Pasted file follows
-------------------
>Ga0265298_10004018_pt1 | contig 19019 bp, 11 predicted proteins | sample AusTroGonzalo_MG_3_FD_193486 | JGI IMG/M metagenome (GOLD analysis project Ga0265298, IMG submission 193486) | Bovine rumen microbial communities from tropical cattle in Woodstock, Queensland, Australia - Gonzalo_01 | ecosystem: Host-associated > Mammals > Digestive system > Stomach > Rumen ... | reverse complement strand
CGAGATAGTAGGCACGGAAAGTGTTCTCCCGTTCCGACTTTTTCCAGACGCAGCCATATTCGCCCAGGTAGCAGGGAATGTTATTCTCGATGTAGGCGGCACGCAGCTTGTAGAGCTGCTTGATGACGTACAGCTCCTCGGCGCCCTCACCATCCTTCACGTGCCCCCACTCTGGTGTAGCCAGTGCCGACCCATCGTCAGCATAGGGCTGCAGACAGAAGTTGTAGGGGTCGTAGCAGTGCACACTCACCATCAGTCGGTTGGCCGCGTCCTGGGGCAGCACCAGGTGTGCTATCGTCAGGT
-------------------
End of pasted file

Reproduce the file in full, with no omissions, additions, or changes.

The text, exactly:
>Ga0265298_10004018_pt1 | contig 19019 bp, 11 predicted proteins | sample AusTroGonzalo_MG_3_FD_193486 | JGI IMG/M metagenome (GOLD analysis project Ga0265298, IMG submission 193486) | Bovine rumen microbial communities from tropical cattle in Woodstock, Queensland, Australia - Gonzalo_01 | ecosystem: Host-associated > Mammals > Digestive system > Stomach > Rumen ... | reverse complement strand
CGAGATAGTAGGCACGGAAAGTGTTCTCCCGTTCCGACTTTTTCCAGACGCAGCCATATTCGCCCAGGTAGCAGGGAATGTTATTCTCGATGTAGGCGGCACGCAGCTTGTAGAGCTGCTTGATGACGTACAGCTCCTCGGCGCCCTCACCATCCTTCACGTGCCCCCACTCTGGTGTAGCCAGTGCCGACCCATCGTCAGCATAGGGCTGCAGACAGAAGTTGTAGGGGTCGTAGCAGTGCACACTCACCATCAGTCGGTTGGCCGCGTCCTGGGGCAGCACCAGGTGTGCTATCGTCAGGT